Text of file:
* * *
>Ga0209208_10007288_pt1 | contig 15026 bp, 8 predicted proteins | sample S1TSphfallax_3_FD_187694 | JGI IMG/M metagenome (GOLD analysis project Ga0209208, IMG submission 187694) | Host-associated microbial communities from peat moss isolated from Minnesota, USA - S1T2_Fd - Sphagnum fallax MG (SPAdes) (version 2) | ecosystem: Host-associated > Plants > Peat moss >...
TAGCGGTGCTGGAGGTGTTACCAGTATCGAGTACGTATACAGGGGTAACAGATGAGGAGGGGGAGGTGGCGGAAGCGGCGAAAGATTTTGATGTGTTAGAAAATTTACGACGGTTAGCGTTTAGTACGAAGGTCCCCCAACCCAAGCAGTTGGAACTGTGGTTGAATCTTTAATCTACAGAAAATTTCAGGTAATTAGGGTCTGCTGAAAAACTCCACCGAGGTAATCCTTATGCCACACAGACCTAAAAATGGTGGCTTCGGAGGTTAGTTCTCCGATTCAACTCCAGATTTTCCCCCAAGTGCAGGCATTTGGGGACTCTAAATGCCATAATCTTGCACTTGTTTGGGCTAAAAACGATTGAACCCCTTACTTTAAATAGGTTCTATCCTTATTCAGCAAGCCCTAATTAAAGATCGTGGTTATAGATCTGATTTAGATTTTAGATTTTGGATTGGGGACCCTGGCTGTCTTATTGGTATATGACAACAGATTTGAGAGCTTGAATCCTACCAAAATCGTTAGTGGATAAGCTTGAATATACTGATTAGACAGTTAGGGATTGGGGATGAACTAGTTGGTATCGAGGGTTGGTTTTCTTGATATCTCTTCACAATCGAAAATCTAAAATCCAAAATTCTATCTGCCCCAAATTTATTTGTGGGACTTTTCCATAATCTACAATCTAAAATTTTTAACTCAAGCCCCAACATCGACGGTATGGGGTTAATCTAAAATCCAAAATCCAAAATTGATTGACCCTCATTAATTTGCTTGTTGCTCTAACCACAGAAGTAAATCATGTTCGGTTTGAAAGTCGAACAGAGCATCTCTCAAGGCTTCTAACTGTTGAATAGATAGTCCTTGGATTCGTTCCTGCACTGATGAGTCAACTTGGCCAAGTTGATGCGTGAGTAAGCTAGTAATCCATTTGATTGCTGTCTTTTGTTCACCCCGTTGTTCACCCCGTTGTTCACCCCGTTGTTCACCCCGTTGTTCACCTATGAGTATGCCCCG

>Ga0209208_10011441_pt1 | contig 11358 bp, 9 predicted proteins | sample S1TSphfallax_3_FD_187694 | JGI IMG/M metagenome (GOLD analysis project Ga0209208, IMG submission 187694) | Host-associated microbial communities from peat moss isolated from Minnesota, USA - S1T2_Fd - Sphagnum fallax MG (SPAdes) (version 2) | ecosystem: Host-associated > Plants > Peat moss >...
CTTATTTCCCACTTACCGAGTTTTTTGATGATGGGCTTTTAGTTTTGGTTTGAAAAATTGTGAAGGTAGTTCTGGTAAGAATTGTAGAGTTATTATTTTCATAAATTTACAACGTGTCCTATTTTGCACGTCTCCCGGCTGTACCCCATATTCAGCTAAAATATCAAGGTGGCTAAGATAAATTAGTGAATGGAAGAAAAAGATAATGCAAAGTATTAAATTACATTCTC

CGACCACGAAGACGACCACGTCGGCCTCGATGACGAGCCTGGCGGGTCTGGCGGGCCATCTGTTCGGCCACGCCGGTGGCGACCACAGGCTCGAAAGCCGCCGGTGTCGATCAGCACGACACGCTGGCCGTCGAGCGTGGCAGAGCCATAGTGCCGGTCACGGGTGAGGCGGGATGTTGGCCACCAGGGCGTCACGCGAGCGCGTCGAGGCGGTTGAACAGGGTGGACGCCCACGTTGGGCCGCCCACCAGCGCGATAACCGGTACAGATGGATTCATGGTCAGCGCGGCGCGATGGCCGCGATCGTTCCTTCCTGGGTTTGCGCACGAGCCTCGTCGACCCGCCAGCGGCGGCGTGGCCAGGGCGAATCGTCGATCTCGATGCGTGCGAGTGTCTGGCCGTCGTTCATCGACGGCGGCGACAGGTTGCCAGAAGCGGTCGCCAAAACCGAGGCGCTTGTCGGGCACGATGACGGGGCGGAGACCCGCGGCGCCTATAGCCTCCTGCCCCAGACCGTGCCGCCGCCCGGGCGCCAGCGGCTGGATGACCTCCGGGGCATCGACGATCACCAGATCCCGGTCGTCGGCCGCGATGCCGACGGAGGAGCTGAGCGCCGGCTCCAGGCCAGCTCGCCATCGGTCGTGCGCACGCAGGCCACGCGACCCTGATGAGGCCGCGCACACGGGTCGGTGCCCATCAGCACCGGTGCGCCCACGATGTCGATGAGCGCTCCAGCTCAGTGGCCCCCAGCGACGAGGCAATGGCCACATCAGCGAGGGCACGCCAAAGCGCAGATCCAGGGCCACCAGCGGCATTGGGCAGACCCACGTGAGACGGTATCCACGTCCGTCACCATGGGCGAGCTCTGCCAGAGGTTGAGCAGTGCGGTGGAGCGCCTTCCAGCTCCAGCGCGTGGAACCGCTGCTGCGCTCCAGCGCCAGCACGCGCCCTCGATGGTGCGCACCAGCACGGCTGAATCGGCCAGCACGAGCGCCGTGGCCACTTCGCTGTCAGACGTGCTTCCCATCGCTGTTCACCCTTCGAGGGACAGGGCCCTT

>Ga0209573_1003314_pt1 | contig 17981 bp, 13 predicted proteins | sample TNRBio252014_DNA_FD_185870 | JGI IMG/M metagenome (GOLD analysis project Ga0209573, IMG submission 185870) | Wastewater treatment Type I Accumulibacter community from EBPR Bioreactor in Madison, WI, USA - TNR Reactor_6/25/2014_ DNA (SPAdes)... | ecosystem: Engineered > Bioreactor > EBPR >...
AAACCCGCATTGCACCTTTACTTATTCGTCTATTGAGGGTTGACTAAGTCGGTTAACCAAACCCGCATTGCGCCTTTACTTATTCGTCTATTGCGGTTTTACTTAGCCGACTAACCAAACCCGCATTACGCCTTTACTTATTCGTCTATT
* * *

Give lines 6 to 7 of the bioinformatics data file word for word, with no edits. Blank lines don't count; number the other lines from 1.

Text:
>Ga0209573_1003314_pt1 | contig 17981 bp, 13 predicted proteins | sample TNRBio252014_DNA_FD_185870 | JGI IMG/M metagenome (GOLD analysis project Ga0209573, IMG submission 185870) | Wastewater treatment Type I Accumulibacter community from EBPR Bioreactor in Madison, WI, USA - TNR Reactor_6/25/2014_ DNA (SPAdes)... | ecosystem: Engineered > Bioreactor > EBPR >...
AAACCCGCATTGCACCTTTACTTATTCGTCTATTGAGGGTTGACTAAGTCGGTTAACCAAACCCGCATTGCGCCTTTACTTATTCGTCTATTGCGGTTTTACTTAGCCGACTAACCAAACCCGCATTACGCCTTTACTTATTCGTCTATT